December 3, 2008
Contact: Donna M. Abelli
Development and Marketing Manager

AMHERST, Mass. – The Emily Dickinson Museum will commemorate the 178th birthday of its namesake on Thursday, Dec. 11, at 4 p.m. at Amherst College’s Alumni House with the annual Emily Dickinson Birthday Lecture. This year’s speaker, Virginia Jackson, will probe the question “What Did Dickinson Write?” and sign copies of her book Dickinson’s Misery: A Theory of Lyric Reading at the conclusion of the event. The program is free and open to the public.

Prior to the talk, officials from the National Endowment for the Arts (NEA) and the Massachusetts Cultural Council (MCC) will make an announcement of new grant awards to the Emily Dickinson Museum and other organizations in Western Massachusetts.

In her lecture, Jackson will address some of the same questions she posed in Dickinson’s Misery, which won the MLA First Book Award in 2005 and the Christian Gauss prize from Phi Beta Kappa in 2006. In the book, she asks: How do we recognize a poem when we see one? How do we know that Emily Dickinson wrote poems? Because the poet’s writings were largely unpublished when she died in 1886, decisions about what it was that Dickinson wrote have been left to the editors, publishers and critics who brought her work to the public. Jackson’s approach to analyzing the poet’s manuscript material reveals a shift in the publication, consumption and interpretation of lyric poetry during the century and a half spanning the circulation of Dickinson’s work.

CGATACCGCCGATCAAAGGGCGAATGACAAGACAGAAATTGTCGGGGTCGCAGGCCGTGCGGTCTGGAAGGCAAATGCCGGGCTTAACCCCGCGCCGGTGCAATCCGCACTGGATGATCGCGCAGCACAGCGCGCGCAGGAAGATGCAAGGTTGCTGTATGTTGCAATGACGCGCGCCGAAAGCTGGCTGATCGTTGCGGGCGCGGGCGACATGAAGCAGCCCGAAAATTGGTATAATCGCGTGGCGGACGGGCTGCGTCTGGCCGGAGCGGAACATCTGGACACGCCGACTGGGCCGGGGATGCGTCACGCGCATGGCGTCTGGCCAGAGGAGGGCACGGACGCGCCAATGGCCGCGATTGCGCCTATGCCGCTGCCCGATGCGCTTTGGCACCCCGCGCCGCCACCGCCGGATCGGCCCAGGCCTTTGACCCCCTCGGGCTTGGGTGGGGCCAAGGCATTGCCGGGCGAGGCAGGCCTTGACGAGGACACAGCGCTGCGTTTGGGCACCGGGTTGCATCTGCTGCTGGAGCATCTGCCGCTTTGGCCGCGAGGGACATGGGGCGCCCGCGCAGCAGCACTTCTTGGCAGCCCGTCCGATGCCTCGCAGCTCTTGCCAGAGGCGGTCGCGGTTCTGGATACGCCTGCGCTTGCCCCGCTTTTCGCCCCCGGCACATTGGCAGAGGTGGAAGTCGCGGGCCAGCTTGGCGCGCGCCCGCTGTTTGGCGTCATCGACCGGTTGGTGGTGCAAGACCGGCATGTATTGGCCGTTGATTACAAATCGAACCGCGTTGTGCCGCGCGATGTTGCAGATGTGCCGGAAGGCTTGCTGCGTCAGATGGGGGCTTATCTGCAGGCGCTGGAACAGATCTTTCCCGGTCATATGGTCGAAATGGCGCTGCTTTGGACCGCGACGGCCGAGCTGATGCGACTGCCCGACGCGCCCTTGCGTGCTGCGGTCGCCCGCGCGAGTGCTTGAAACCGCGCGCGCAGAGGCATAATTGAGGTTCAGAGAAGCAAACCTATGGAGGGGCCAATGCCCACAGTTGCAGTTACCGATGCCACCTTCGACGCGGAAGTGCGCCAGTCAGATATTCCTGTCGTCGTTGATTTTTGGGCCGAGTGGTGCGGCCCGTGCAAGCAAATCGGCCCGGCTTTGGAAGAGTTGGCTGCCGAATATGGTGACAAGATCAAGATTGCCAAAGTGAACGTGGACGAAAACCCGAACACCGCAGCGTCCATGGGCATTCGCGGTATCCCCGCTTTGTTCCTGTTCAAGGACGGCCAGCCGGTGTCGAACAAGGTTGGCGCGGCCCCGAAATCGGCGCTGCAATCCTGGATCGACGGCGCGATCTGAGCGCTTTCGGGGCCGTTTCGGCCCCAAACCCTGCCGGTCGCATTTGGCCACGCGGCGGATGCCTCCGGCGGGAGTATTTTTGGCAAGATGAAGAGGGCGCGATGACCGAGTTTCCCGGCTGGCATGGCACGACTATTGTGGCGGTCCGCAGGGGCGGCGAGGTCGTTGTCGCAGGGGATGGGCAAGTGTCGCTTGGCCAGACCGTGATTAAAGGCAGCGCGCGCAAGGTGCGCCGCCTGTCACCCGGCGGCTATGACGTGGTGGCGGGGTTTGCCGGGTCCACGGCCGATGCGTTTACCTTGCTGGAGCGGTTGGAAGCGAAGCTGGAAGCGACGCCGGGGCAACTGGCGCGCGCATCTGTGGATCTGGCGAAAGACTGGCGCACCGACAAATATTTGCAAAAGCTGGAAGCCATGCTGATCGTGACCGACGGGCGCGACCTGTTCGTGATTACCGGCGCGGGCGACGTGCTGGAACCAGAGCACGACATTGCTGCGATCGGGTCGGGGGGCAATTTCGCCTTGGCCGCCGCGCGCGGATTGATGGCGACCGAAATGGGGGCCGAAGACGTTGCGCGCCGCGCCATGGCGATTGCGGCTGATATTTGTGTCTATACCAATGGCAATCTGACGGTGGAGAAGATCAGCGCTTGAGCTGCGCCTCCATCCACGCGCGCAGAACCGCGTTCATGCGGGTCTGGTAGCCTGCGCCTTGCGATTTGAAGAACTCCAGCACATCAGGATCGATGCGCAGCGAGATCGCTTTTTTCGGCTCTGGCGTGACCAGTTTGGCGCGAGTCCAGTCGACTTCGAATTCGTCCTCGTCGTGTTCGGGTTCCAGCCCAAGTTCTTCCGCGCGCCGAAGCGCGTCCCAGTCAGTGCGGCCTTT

Jackson is an associate professor of English at Tufts University, where she has taught since 2006. She received her Ph.D. from Princeton University and undergraduate and master’s degrees from UCLA. She is currently at work on a book about the history and role of American poetry in public culture.

The museum’s annual Emily Dickinson Birthday Dinner will take place at the Amherst College Lewis-Sebring Commons later in the evening, from 6 to 9 p.m. Ticket prices are $75 to $150 per person. Call 413-542-5084 for information and reservations.

The Emily Dickinson Museum, comprising the Dickinson Homestead and The Evergreens, is devoted to the story and legacy of poet Emily Dickinson and her family. Both properties are owned by the Trustees of Amherst College. The museum is overseen by a separate Board of Governors charged with raising its operating and capital funds. The Dickinson Homestead was the birthplace and residence of the poet (1830-1886). The Evergreens was the 1856 home of the poet’s brother and sister-in-law, Austin and Susan Dickinson.

The Emily Dickinson Museum is located at 280 Main St. in Amherst, Mass. The official museum Web site is at Hours are Wednesday through Sunday, from 11 a.m. until 5 p.m., through December 28; the museum is closed on major holidays.